Sometimes a median works to separate traffic lanes, making each direction lane look narrower when it is off by itself. Here’s a City one (expensive !):

It is “flush” so driveway access is possible by simply driving right over it.

but a painted on one might work just as well. After all, its “just a prototype” pending some huge budget for a make-work “traffic study”. If there isn’t a driveway, I’d go one step up, and try to install a jersey barrier or three, which really visually narrows the lane and self-enforces staying in your lane.

Real keen guerrilla traffic  calmers can bolt old tires together, paint them white, add reflective strips (available free from the city’s traffic safety folks) and lay them out where they’d like to see a bulb out.

If our city traffic committee had any guts, instead of just “considering” stuff that filters up from the bureaucrats, they’d pre-approve a menu of simple paint and portable measures to be supplied and  installed anywhere the community can convince the councillor to authorize them. If they don’t calm the traffic, nothing ventured nothing gained. Try something else.

Keep in mind it took engineers decades to come up with the “faster all the time” current designs so it may take a combination of calming installations to have much effect. For example, narrower lanes, that periodically shift several feet right or left, with generous bulb outs, parked cars on the shoulder, some pots in the centre median, etc. It isn’t worth it to “traffic calm” just one intersection, since motorists will simply speed up in the next block “to make up for lost time”. It is necessary for the whole length of street to become a place where it won’t seem natural to motorists to go too fast. Remember, crescents and cul-de-sacs are the original suburban traffic calming and motorists accept these as “natural” turns in the road, etc.

In the USA, many states have laws that require motorists to stop only when someone is at the crosswalk, so it isn’t a frustrating stop-when-no-one-is-around rule. Since Ontario doesn’t have such a rule, maybe some adjacent homeowners could pop out curbside signs reminding motorists to stop for pedestrians (even if there isn’t an official STOP sign at the corner).

In our fondest dreams, we could even mandate that driverless cars obey (new, lower) speed limits in residential areas.

Next: improving the edge of the park where it meets a street





9 thoughts on “Non-stop traffic calming

  1. Bulb outs at corners are a nightmare for cyclists, although 99% of intersections in Ottawa are already horrible for cyclists…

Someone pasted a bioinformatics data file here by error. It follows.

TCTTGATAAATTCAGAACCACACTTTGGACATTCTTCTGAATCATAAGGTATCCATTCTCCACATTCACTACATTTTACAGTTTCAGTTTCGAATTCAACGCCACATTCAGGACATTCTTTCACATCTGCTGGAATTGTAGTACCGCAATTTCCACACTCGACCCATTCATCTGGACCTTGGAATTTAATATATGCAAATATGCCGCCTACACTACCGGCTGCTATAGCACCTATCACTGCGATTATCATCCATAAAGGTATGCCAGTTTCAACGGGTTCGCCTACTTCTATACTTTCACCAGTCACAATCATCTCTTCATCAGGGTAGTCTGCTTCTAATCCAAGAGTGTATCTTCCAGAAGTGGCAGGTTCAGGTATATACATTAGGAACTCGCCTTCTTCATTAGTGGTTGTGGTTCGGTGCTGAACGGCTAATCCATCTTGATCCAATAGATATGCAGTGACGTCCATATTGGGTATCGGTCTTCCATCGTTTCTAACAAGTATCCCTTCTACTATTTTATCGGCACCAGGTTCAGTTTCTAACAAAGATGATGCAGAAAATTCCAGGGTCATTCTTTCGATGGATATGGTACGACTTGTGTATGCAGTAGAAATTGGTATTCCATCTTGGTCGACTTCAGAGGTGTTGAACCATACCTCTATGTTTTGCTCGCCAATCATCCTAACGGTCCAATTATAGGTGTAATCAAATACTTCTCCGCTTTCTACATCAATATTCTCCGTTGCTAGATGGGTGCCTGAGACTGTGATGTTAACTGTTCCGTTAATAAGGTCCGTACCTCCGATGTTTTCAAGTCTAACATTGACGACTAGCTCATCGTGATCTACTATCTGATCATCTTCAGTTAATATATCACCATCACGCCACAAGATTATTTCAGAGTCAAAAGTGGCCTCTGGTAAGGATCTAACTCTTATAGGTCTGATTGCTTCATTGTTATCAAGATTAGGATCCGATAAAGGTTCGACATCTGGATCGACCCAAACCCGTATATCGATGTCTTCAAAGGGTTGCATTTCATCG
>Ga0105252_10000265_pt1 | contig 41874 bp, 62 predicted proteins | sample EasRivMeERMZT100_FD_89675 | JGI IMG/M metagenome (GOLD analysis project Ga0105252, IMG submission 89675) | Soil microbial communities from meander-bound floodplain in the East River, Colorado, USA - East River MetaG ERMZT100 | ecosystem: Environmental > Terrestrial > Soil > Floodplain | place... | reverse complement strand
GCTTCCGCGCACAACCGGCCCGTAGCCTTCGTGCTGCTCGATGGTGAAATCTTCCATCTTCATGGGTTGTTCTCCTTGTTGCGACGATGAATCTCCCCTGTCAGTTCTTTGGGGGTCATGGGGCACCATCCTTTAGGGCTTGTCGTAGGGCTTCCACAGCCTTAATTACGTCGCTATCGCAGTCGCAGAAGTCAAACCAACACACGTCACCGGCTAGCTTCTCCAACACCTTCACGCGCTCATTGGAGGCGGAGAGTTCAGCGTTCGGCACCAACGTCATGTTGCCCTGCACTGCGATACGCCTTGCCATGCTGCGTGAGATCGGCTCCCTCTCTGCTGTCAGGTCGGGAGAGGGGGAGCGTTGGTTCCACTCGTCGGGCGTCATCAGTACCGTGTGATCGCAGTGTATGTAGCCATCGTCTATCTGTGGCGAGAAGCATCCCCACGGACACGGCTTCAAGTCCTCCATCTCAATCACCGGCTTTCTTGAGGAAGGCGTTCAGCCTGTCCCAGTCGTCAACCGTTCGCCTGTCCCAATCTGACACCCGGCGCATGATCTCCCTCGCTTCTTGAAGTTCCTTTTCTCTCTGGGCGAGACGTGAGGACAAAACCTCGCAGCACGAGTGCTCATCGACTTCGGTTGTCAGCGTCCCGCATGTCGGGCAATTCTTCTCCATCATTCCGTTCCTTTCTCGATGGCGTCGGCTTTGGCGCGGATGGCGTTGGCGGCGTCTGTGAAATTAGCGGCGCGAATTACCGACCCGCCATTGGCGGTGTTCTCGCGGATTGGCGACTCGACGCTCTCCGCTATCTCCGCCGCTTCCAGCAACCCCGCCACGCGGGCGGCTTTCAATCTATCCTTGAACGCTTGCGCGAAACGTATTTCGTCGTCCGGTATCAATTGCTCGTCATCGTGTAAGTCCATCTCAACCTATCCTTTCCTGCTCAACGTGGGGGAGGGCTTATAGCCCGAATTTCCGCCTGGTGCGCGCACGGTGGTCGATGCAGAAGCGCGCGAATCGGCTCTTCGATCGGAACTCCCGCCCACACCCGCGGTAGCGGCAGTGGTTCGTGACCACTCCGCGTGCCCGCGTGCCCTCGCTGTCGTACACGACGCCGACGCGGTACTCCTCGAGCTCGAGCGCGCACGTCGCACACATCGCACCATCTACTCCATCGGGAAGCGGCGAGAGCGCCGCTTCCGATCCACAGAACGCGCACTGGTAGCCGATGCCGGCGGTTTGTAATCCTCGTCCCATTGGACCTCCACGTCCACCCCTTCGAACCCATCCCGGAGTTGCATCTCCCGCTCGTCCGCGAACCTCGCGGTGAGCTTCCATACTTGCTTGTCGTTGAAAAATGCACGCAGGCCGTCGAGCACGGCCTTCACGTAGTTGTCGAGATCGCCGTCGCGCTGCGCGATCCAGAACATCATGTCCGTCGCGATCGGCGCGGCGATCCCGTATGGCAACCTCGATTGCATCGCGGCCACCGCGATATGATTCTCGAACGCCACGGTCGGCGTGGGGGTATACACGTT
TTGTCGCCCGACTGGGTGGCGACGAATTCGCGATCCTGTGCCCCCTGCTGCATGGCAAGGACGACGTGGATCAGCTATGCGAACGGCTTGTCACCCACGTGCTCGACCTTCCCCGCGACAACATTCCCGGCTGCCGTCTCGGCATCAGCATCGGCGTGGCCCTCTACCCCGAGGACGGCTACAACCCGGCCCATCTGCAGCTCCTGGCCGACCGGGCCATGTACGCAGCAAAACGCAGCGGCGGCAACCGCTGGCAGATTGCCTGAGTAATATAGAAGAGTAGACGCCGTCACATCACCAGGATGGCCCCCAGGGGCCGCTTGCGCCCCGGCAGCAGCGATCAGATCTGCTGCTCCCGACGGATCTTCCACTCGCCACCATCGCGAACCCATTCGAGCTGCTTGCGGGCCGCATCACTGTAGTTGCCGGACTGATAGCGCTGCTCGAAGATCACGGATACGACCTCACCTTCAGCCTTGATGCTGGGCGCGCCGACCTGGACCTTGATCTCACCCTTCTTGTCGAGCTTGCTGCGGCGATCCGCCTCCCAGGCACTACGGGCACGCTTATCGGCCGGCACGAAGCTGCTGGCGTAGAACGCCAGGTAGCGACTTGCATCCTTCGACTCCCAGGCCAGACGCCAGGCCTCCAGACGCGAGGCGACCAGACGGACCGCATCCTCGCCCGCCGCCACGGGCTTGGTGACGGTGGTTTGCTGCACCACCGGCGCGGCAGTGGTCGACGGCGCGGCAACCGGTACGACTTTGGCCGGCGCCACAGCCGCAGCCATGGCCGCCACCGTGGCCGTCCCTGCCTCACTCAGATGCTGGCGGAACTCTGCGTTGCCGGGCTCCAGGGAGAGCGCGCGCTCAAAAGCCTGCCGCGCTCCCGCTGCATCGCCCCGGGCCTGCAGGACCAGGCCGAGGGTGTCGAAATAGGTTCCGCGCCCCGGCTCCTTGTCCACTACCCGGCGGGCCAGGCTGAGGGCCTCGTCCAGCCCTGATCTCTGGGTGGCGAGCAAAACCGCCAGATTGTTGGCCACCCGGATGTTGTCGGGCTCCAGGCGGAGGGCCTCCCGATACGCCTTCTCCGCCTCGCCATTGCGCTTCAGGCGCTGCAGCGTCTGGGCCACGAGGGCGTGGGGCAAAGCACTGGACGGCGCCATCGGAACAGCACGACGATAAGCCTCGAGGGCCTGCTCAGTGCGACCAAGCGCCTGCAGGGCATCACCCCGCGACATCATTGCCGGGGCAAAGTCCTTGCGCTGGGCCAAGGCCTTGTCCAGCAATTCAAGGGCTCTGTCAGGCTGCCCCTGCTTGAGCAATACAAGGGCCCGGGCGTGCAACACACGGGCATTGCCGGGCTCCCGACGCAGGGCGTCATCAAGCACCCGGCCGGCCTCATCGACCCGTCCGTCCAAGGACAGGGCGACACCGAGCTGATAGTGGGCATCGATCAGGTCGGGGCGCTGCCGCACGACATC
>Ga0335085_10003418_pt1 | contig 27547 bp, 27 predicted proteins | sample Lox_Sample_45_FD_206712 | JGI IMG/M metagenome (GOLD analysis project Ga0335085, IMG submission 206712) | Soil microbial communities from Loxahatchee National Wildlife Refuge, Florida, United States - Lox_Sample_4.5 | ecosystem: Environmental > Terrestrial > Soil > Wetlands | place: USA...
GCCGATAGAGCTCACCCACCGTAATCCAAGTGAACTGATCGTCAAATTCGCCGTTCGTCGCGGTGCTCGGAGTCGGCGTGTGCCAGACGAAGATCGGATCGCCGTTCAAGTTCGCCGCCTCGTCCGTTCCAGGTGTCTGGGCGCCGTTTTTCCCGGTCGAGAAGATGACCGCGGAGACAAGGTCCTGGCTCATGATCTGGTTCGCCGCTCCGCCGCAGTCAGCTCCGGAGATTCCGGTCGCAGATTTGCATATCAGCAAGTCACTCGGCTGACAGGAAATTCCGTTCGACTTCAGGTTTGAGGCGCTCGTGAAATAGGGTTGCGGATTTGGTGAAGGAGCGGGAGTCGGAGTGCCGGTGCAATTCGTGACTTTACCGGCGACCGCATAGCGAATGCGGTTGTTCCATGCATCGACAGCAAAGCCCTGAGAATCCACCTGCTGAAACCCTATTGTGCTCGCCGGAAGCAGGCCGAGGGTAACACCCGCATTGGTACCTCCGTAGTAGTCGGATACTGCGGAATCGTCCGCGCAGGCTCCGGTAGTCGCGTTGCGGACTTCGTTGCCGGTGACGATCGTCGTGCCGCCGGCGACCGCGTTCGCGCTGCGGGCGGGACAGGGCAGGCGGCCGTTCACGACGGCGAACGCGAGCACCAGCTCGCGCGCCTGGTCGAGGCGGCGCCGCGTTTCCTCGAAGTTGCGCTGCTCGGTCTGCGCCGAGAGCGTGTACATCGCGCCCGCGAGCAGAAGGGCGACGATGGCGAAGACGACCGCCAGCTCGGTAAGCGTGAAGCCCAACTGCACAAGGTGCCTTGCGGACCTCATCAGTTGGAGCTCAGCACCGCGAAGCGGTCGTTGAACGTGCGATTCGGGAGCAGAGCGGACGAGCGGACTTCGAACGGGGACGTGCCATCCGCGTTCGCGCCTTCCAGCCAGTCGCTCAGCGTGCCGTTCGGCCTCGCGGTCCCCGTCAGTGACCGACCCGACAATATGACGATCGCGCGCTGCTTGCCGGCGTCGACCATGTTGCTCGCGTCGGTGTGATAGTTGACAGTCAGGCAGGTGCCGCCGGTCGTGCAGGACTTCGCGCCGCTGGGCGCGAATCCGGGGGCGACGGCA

1. i have experienced a few “ride over” bulb outs now, and kinda like them. One has to be careful in the design to ensure cyclists dont have too much deviation or swerving to get to the ride over part or, worse, cycle “behind” the bulb out along the curb, which is a real problem when there are parked cars nearby. One of the big issues is that stand alone bits of calming aren’t as good as (re)designing the whole street to be calm.

  2. A few years ago I had the misfortune of representing our community association in discussions with one of the silos at city hall about traffic calming opportunities for Centrepointe. The traffic management group basically discarded all of the suggestions we made, many of which are outlined in the article above as:
    1. “unworkable”, (e.g. planters as bulb outs) with no explanation as to why they were unworkable; or
    2. outside our area of responsibility (e.g. flex signs are part of the Councillor’s traffic calming budget).

    When the traffic calming study was eventually completed, we were presented with alternatives that would have taken >$1 million to implement, at some time in the ill-defined, distant future (i.e. when funds are available in the budget). Even painting white lines along the road to create the illusion of a narrower driving path would take forever.

    As for the section in the article about people speeding in the neighbourhood, two common themes became apparent during the public presentations on the traffic calming study.

    The first theme was one of denial. It isn’t the residents who are speeding, it is people who are cutting through our neighbourhood. They could not provide any reasonable explanation of why someone would travel the longest possible route through the community, in order to save time from using the Baseline/Woodroffe arterial routes.